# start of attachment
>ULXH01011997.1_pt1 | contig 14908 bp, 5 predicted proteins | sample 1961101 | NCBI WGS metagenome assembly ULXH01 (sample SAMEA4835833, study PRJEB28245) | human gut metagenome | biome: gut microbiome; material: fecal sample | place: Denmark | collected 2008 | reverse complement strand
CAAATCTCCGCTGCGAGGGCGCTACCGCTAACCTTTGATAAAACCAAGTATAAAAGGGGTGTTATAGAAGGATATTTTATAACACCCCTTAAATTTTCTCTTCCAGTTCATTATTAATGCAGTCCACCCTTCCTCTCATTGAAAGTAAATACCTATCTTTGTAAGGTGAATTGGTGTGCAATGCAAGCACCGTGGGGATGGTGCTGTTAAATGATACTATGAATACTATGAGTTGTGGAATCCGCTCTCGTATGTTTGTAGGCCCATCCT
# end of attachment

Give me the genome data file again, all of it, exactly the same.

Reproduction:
>ULXH01011997.1_pt1 | contig 14908 bp, 5 predicted proteins | sample 1961101 | NCBI WGS metagenome assembly ULXH01 (sample SAMEA4835833, study PRJEB28245) | human gut metagenome | biome: gut microbiome; material: fecal sample | place: Denmark | collected 2008 | reverse complement strand
CAAATCTCCGCTGCGAGGGCGCTACCGCTAACCTTTGATAAAACCAAGTATAAAAGGGGTGTTATAGAAGGATATTTTATAACACCCCTTAAATTTTCTCTTCCAGTTCATTATTAATGCAGTCCACCCTTCCTCTCATTGAAAGTAAATACCTATCTTTGTAAGGTGAATTGGTGTGCAATGCAAGCACCGTGGGGATGGTGCTGTTAAATGATACTATGAATACTATGAGTTGTGGAATCCGCTCTCGTATGTTTGTAGGCCCATCCT